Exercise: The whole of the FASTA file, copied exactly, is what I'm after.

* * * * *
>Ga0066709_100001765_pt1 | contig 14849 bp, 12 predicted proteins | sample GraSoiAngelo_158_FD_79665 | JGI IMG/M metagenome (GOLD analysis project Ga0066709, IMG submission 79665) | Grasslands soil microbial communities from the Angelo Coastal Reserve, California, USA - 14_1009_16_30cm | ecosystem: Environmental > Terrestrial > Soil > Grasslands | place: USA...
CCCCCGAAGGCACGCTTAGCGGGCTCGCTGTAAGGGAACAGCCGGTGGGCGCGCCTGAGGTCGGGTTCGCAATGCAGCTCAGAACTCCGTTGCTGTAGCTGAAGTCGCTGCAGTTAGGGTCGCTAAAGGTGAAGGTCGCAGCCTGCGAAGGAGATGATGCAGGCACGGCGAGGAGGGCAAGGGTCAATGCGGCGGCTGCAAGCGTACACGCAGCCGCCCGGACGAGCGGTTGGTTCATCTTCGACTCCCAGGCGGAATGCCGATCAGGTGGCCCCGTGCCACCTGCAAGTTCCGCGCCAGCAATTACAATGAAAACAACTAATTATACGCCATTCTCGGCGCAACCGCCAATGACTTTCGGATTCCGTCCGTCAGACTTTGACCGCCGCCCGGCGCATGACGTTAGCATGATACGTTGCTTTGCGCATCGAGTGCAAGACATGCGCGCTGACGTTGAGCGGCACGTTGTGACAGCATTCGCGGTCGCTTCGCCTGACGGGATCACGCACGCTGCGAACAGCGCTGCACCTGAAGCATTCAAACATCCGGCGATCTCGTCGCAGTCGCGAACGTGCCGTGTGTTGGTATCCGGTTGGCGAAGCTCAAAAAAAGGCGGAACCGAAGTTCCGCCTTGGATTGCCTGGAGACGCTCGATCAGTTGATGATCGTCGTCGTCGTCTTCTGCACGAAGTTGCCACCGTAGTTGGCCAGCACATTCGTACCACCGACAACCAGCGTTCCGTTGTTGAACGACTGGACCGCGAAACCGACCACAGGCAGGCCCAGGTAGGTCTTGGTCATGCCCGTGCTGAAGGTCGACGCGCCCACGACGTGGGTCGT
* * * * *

>Ga0066709_100001765_pt1 | contig 14849 bp, 12 predicted proteins | sample GraSoiAngelo_158_FD_79665 | JGI IMG/M metagenome (GOLD analysis project Ga0066709, IMG submission 79665) | Grasslands soil microbial communities from the Angelo Coastal Reserve, California, USA - 14_1009_16_30cm | ecosystem: Environmental > Terrestrial > Soil > Grasslands | place: USA...
CCCCCGAAGGCACGCTTAGCGGGCTCGCTGTAAGGGAACAGCCGGTGGGCGCGCCTGAGGTCGGGTTCGCAATGCAGCTCAGAACTCCGTTGCTGTAGCTGAAGTCGCTGCAGTTAGGGTCGCTAAAGGTGAAGGTCGCAGCCTGCGAAGGAGATGATGCAGGCACGGCGAGGAGGGCAAGGGTCAATGCGGCGGCTGCAAGCGTACACGCAGCCGCCCGGACGAGCGGTTGGTTCATCTTCGACTCCCAGGCGGAATGCCGATCAGGTGGCCCCGTGCCACCTGCAAGTTCCGCGCCAGCAATTACAATGAAAACAACTAATTATACGCCATTCTCGGCGCAACCGCCAATGACTTTCGGATTCCGTCCGTCAGACTTTGACCGCCGCCCGGCGCATGACGTTAGCATGATACGTTGCTTTGCGCATCGAGTGCAAGACATGCGCGCTGACGTTGAGCGGCACGTTGTGACAGCATTCGCGGTCGCTTCGCCTGACGGGATCACGCACGCTGCGAACAGCGCTGCACCTGAAGCATTCAAACATCCGGCGATCTCGTCGCAGTCGCGAACGTGCCGTGTGTTGGTATCCGGTTGGCGAAGCTCAAAAAAAGGCGGAACCGAAGTTCCGCCTTGGATTGCCTGGAGACGCTCGATCAGTTGATGATCGTCGTCGTCGTCTTCTGCACGAAGTTGCCACCGTAGTTGGCCAGCACATTCGTACCACCGACAACCAGCGTTCCGTTGTTGAACGACTGGACCGCGAAACCGACCACAGGCAGGCCCAGGTAGGTCTTGGTCATGCCCGTGCTGAAGGTCGACGCGCCCACGACGTGGGTCGT